Blackhawks

Hjalmarsson's 'special game'; Kane's relic

Hjalmarsson's 'special game'; Kane's relic

Tuesday, March 15, 2011
Posted: 12:20 a.m.

By Tracey Myers
CSNChicago.com

Chicago Blackhawks defenseman Niklas Hjalmarsson is used to playing in pain. Its just the price you pay for being a shot blocker.

Hes done what hes had to during his latest injury, a hand issue that has him taking maintenance days when he can and playing through it when necessary. But if he was hurting Monday night against the San Jose Sharks, he wasnt playing like it.

Hjalmarsson played just under 19 minutes, blocked three more shots and scored his third goal of the season in the Blackhawks 6-3 victory over San Jose. Hjalmarsson has logged lower minutes in recent games as he works through a hand injury. But on Monday, he had what coach Joel Quenneville called a special game.

Thats as hard as Ive seen him shoot the puck, Quenneville said. He had a great shot (on his goal) and another in the third period as well. He keeps trending and he really enhances his overall contribution from the defensive perspective.

Could the harder shots on Monday be a sign that Hjalmarssons completely healed?

I wont say that, he said. Im just playing through it, just trying to do as best as we can.

Hjalmarsson says he just keeps the positive attitude going.

Its just mental a lot. You just try to handle the pain in a good way, he said. Sometimes youre almost more pumped up because you cant play as you want to. Maybe that prepares you in a different kind of way. It sounds weird, but thats how it is.

Kanes memento

When Patrick Kane scored his 100th career goal on Monday night, captain Jonathan Toews made sure he picked up the puck for his linemate.

Hes been thinking about it for a couple of games, Toews said. I could see him looking over there. So I figured I had to go get it.

Kane said his only disappointment was not getting the 100th goal in Washington on Sunday, when his parents and sisters were at the game.
Patrick Kane received the puck from his 100th career goal, even though justice could have been served by Jonathan Toews and left Kane without the memorable piece of rubber. (AP)
(Patrick) Sharp was saying, Dont worry about that one. Youll get more important ones than the 100th. But its nice (Toews) went and got it. I told him Id get his 100th and then I forgot, Kane said.

Injury update

Brian Campbell (left leg) and Dave Bolland (concussion) did not play against San Jose on Monday night. Campbell played the first half of the Blackhawks 4-3 overtime loss to Washington on Sunday and is still listed as day to day. Quenneville hoped that, with the Blackhawks not playing again until Thursday, Campbell could be ready for that game.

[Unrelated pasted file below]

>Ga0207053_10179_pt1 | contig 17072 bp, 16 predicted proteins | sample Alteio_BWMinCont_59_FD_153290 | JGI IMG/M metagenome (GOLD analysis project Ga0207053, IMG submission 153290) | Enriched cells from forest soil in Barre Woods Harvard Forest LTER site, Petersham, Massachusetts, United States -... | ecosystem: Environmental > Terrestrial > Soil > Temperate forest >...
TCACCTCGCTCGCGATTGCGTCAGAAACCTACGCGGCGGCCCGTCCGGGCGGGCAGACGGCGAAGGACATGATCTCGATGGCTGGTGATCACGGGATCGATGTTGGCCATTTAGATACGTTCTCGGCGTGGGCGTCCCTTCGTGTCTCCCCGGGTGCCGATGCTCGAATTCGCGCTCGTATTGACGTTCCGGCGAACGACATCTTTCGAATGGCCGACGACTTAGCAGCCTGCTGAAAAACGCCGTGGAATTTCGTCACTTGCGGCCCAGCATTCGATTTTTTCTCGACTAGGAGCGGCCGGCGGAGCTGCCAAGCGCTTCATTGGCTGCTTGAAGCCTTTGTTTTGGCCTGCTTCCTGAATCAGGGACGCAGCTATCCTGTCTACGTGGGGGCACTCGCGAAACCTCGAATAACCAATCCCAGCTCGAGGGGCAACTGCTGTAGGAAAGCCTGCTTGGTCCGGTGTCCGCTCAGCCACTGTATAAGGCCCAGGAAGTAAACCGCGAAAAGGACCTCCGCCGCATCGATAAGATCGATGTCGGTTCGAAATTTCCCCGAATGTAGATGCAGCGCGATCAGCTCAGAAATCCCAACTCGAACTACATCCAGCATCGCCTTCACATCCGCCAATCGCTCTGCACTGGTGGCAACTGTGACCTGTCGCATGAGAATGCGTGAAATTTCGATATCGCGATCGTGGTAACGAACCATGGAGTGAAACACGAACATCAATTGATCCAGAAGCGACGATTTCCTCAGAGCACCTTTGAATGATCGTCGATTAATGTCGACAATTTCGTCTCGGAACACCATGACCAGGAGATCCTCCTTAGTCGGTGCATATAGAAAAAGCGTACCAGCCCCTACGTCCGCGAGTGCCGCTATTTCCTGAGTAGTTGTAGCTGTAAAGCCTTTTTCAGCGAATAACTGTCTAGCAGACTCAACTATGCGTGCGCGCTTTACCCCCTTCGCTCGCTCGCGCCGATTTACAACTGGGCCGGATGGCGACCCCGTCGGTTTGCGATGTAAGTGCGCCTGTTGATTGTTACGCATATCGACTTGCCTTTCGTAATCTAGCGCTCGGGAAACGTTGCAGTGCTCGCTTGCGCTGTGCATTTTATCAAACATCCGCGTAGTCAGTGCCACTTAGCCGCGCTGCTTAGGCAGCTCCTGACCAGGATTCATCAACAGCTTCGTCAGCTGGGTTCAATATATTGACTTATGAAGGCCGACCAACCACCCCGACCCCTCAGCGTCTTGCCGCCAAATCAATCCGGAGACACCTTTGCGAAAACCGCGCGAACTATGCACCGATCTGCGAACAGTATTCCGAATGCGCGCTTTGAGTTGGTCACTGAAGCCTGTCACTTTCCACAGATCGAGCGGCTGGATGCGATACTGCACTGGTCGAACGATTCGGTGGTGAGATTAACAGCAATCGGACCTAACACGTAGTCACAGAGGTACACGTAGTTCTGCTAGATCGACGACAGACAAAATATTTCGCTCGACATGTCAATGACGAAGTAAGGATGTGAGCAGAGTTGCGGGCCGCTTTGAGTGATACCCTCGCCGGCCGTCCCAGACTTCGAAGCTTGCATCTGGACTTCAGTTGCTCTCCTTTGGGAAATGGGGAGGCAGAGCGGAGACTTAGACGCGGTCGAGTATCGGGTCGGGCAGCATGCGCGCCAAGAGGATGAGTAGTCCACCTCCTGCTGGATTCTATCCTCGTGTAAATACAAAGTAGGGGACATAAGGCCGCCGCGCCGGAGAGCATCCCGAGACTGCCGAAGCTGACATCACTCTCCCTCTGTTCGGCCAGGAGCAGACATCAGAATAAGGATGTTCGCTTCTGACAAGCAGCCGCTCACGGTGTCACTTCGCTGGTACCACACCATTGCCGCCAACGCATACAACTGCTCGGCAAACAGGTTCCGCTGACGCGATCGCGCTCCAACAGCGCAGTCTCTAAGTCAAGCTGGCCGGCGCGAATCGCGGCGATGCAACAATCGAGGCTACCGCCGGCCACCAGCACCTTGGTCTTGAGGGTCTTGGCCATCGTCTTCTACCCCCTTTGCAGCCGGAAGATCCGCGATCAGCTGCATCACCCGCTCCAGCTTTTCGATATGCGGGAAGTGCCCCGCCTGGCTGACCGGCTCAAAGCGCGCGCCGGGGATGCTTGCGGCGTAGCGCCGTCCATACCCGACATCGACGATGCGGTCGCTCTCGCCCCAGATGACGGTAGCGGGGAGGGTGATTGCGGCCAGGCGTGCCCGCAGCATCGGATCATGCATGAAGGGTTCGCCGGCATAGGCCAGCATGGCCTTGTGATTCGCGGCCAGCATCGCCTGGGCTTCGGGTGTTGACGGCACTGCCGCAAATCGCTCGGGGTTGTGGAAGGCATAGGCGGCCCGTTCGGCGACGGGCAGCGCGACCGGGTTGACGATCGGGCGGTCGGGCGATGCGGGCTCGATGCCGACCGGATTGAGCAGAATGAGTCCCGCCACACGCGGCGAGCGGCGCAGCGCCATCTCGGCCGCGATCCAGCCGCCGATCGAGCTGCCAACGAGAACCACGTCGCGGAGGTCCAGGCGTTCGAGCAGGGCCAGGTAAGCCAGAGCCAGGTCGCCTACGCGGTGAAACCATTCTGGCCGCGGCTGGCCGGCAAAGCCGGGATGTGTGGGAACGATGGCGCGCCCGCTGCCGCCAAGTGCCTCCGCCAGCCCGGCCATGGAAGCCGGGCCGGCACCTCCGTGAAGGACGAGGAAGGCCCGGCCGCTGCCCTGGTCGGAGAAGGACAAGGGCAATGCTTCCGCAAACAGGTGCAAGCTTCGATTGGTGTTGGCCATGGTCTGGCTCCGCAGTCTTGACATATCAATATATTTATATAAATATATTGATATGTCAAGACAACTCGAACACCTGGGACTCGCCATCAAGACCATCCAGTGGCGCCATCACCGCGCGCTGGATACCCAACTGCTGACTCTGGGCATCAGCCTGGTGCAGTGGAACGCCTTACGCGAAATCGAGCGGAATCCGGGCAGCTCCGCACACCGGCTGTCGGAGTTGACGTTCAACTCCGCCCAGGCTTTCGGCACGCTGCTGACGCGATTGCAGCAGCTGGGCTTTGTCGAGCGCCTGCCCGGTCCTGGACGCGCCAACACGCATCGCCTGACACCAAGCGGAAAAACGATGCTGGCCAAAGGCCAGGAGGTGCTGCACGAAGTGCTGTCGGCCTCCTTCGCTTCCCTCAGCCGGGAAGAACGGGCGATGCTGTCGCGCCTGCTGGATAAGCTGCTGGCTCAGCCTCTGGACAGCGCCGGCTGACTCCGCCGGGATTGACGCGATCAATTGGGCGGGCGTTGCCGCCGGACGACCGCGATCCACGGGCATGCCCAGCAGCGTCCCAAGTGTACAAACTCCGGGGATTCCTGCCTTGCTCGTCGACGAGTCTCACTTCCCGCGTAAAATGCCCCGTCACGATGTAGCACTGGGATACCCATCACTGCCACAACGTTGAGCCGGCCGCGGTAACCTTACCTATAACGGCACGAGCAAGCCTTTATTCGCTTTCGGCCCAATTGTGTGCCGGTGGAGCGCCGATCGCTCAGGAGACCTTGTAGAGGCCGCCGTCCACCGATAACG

Bollands situation is murkier. The center took an elbow to the head from Tampa Bay defenseman Pavel Kubina last Wednesday and is still apparently feeling the effects of it. Quenneville could give no timetable for Bollands return.

Right now I dont think anythings changed over the last couple of days, said Quenneville. Asked if Bolland is feeling any better, Quenneville said hes about the same.

Briefly

Patrick Sharps four-assist night gives him 68 points this season, a new career high. Sharps previous high was 66 last season.

Brent Seabrook played just under 24 minutes with an assist, a team-high six blocked shots and four hits. He finished a plus-2.

Tracey Myers is CSNChicago.com's Blackhawks Insider. Follow Tracey on Twitter @TramyersCSN for up-to-the-minute Hawks information.

Former Blackhawks goalie Ray Emery dies in early morning drowning

Former Blackhawks goalie Ray Emery dies in early morning drowning

Former Blackhawks goaltender Ray Emery was identified as the victim in an early morning drowning on Sunday at the Hamilton Harbour, Hamilton Police confirmed. He was 35.

According to the Hamilton Spectator, Emery and his friends jumped in the water around 6:30 a.m., but Emery never resurfaced. His body was recovered later in the afternoon.

Emery played in the NHL for 11 seasons, two of which came with the Blackhawks from 2011-13, where he served as a backup goaltender to Corey Crawford.

In 2013, he teammated up with Crawford to win the William M. Jennings Trophy, awarded to the goaltender(s) with the fewest goals against in a single season, before going on to capture his first Stanley Cup. During that season, Emery went 17-1-0 with a 1.94 goals against average, .922 save percentage and three shutouts.